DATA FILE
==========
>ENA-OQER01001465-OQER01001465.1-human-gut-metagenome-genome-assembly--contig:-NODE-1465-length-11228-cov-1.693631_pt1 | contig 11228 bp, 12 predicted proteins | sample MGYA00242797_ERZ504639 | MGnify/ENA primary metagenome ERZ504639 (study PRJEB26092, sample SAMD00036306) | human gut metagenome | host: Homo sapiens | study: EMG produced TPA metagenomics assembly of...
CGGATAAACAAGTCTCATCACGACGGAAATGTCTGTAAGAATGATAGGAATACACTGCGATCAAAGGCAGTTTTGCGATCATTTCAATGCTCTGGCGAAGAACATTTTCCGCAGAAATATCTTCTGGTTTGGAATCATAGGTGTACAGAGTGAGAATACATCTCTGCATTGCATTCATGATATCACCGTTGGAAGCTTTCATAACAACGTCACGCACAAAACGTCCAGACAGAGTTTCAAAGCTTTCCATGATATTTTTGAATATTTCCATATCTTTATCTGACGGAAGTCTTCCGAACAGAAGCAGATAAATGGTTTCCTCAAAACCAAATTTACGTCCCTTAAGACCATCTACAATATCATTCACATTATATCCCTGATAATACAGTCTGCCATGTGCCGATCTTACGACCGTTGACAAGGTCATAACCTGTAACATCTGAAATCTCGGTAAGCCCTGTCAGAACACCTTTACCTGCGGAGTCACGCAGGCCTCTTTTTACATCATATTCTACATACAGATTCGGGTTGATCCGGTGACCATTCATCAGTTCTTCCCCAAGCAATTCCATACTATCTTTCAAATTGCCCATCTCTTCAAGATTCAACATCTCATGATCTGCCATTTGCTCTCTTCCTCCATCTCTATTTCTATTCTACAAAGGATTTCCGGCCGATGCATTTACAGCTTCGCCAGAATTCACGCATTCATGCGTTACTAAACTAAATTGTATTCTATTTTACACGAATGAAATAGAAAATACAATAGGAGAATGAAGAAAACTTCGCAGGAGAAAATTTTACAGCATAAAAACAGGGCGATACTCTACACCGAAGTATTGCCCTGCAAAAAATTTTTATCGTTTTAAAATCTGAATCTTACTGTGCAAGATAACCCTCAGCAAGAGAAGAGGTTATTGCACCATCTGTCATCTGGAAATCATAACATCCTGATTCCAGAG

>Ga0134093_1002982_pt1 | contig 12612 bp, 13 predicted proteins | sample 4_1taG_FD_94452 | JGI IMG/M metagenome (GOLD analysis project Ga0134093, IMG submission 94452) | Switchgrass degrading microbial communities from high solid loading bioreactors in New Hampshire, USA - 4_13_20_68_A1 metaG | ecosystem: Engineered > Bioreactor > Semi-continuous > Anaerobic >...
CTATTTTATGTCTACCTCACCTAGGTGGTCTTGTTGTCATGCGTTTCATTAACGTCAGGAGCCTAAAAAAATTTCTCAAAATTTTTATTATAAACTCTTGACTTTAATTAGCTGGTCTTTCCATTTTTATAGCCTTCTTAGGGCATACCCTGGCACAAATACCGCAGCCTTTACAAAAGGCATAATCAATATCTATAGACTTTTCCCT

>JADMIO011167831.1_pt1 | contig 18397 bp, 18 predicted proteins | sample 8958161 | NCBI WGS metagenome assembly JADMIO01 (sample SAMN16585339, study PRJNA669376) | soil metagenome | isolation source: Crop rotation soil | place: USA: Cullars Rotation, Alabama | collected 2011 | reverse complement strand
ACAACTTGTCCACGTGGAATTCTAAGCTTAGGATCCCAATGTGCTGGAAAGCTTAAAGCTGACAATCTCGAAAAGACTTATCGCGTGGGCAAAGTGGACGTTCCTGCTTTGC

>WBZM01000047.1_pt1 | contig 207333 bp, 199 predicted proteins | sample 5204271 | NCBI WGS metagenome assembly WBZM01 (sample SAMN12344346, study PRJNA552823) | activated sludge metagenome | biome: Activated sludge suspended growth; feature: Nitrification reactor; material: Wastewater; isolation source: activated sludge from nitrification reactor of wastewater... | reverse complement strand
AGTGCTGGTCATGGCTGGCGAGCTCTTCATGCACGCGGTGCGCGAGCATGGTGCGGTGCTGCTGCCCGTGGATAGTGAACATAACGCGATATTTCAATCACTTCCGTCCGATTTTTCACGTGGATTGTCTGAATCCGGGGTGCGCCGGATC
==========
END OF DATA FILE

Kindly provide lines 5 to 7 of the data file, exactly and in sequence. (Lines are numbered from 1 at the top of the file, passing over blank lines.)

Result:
>JADMIO011167831.1_pt1 | contig 18397 bp, 18 predicted proteins | sample 8958161 | NCBI WGS metagenome assembly JADMIO01 (sample SAMN16585339, study PRJNA669376) | soil metagenome | isolation source: Crop rotation soil | place: USA: Cullars Rotation, Alabama | collected 2011 | reverse complement strand
ACAACTTGTCCACGTGGAATTCTAAGCTTAGGATCCCAATGTGCTGGAAAGCTTAAAGCTGACAATCTCGAAAAGACTTATCGCGTGGGCAAAGTGGACGTTCCTGCTTTGC

>WBZM01000047.1_pt1 | contig 207333 bp, 199 predicted proteins | sample 5204271 | NCBI WGS metagenome assembly WBZM01 (sample SAMN12344346, study PRJNA552823) | activated sludge metagenome | biome: Activated sludge suspended growth; feature: Nitrification reactor; material: Wastewater; isolation source: activated sludge from nitrification reactor of wastewater... | reverse complement strand